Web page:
The week ahead – Brexit, Brazil elections and US earnings | Calamatta Cuschieri

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Unilever has decided to keep their dual headquarter set-up in both London and Rotterdam after it was reported that the company had plans to re-structure with their headquarters only in Rotterdam
Unilever has decided to keep their dual headquarter set-up in both London and Rotterdam after it was reported that the company had plans to re-structure with their headquarters only in Rotterdam

Market overview

Chinese stocks have fallen 3% since traders returned to work from China’s annual ‘Golden Week’ holiday.  This comes after the People’s Bank of China (PBOC), on Sunday, announced a one percentage-point cut in banks’ reserve requirement ratio that will be in effect from 15th October. Reserve Requirement cuts frees up money for banks to lend to each other and customers which is seen by analysts’ as a move to counter US trade tariffs that risks hurting the global economy.

Indexes around the world are down with; Europe’s, FTSE 100 and Stoxx 600 falling -25.7% and -2.51% respectively, led by poor performances in the auto and retail industries, US’, S&P 500 and Dow at -16% and -180.4% after the worst week in a month for US equities and a retreat in Treasuries, Asia’s, Nikkei 225 and Asia Dow decline of -191.9% and -20.91%, which has been impacted by the trade war happening between the US and China. 

Unilever scrap plans to leave the U.K.

Food, beverage and personal care giant Unilever has decided to keep their dual headquarter set-up in both London and Rotterdam after it was reported that the company had plans to re-structure with their headquarters only in Rotterdam. For those investors that bought Unilever shares because they were in the UK and therefore in the FTSE 100, the proposed move was very off-putting. The move would have meant that Unilever would be removed from the FTSE 100, a globally significant index, and thus make many shareholders forced sellers at a time not of their choosing. Many analysts see the scrapping of this plan as a win for post-Brexit UK, as it highlights the power of London’s capital market and the importance of its leading index, FTSE 100, globally.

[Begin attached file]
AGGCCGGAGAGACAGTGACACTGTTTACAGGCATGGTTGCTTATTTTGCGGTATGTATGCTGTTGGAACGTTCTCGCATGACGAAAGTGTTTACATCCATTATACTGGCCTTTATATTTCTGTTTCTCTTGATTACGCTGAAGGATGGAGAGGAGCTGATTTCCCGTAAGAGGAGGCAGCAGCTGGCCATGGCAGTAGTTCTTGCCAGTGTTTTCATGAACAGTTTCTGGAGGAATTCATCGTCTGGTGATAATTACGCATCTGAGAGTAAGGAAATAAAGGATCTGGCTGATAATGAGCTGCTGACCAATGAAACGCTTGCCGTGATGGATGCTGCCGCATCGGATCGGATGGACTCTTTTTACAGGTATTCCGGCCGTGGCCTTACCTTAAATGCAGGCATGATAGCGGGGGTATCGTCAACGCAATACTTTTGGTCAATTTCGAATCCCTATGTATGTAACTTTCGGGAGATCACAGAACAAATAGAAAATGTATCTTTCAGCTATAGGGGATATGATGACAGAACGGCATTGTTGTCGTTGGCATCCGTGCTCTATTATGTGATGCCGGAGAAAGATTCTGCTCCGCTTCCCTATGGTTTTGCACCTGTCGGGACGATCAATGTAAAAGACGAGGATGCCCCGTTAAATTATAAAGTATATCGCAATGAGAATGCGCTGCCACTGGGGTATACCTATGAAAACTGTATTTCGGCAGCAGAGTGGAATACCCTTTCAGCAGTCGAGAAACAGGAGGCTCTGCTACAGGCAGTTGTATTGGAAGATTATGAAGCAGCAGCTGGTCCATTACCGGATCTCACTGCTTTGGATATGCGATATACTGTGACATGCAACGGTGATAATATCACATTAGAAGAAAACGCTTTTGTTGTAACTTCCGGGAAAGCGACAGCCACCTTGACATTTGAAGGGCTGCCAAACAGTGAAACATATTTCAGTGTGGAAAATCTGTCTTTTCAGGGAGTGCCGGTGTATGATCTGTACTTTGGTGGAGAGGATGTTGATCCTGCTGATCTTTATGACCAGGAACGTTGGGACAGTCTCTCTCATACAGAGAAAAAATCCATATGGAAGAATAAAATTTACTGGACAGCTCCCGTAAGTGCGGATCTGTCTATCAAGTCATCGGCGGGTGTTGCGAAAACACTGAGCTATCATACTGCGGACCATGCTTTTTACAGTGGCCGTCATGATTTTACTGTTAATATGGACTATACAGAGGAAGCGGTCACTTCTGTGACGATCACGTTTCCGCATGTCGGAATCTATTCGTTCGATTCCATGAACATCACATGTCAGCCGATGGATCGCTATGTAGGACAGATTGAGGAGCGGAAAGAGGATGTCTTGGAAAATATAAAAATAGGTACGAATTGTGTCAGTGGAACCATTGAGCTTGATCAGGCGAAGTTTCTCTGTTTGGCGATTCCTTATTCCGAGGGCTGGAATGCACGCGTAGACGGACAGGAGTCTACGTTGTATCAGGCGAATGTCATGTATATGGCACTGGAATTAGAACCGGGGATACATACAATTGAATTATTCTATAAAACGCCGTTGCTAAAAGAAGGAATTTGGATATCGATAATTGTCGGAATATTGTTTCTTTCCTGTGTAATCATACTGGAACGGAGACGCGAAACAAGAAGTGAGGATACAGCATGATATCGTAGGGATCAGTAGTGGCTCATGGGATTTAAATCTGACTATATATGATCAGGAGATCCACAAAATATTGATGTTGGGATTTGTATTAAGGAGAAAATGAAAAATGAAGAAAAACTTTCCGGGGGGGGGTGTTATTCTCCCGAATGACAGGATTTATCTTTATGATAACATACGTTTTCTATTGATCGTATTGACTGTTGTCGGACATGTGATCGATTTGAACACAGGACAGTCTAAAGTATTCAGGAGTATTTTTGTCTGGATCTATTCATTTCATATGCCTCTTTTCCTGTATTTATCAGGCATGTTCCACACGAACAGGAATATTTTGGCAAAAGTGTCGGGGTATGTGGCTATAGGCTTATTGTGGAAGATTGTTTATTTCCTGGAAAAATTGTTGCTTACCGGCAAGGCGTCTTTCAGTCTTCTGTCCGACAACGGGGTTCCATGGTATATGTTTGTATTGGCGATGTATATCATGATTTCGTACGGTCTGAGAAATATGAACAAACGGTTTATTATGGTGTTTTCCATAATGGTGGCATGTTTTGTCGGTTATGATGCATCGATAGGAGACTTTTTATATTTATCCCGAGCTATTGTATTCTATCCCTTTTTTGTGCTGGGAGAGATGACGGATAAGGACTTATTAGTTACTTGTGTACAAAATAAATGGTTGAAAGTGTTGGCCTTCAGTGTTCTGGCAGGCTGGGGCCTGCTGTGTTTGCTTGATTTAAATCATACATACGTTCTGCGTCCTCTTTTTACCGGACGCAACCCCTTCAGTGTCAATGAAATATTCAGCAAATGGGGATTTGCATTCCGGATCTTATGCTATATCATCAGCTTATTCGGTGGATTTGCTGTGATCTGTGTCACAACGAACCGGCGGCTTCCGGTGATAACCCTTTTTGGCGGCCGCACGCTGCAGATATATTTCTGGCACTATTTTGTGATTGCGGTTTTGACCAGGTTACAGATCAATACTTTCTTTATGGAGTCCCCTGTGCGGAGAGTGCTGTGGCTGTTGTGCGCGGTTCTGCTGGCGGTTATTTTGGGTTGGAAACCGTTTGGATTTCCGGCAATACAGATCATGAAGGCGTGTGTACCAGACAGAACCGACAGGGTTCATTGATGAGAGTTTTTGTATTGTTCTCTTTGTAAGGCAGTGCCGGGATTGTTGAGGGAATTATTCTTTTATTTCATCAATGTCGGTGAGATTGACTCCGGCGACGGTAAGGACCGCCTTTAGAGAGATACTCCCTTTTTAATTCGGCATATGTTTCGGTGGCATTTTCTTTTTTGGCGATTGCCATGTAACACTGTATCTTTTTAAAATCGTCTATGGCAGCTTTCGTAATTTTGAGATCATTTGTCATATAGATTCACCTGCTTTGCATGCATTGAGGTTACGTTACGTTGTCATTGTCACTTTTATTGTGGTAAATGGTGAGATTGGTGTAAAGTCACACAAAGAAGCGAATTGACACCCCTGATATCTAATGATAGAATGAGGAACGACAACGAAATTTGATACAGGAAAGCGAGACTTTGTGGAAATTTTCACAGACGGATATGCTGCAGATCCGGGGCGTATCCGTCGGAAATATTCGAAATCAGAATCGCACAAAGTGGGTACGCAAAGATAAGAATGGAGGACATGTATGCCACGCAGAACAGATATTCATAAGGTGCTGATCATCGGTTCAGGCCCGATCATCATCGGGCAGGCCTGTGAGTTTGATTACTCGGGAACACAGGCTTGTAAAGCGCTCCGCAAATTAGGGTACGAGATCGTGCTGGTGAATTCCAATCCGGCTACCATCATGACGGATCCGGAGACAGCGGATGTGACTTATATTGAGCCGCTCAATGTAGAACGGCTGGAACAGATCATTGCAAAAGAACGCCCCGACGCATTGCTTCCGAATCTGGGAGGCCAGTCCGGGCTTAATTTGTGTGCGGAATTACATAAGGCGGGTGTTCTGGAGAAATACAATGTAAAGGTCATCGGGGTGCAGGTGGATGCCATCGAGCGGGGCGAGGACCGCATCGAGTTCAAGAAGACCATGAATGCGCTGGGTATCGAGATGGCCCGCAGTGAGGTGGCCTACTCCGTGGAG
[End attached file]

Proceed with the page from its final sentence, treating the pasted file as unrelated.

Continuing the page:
The week ahead – Brexit, Brazil elections and US earnings

Brexit negotiations are at the center of attention this week given the stated aim by Brussels and London to wrap up talks ahead of the 18th October summit of European Union leaders. On Wednesday, European leaders gather to discuss Brexit where EU’s chief Brexit negotiator, Michel Barnier, will present the draft political declaration outlining the bloc’s new partnership with the UK.

Brazilians head to the polls on Sunday for the 2018 presidential election. Former army captain Jair Bolsonaro is currently leading the polls. His main rival is Fernando Haddad from the leftist Workers’ party. The election comes at a time where Latin America’s largest economy is limping its way out of its worst recession on record.

Third quarter earnings reports will be released by 7 companies in the S&P 500 by the end of the week. Analysts are estimating earnings growth of 19.3% and revenue growth of 6.9% for the S&P 500 in the third quarter according to FactSet. The Energy sector is expected to report the biggest jump in earnings and revenue growth due to higher oil prices and year-on-year comparisons.

 

Disclaimer: This article was issued by Rodrick Duca, trader at Calamatta Cuschieri. For more information visit, www.cc.com.mt. The information, view and opinions provided in this article are being provided solely for educational and informational purposes and should not be construed as investment advice, advice concerning particular investments or investment decisions, or tax or legal advice. Calamatta Cuschieri Investment Services Ltd has not verified and consequently neither warrants the accuracy nor the veracity of any information, views or opinions appearing on this website.

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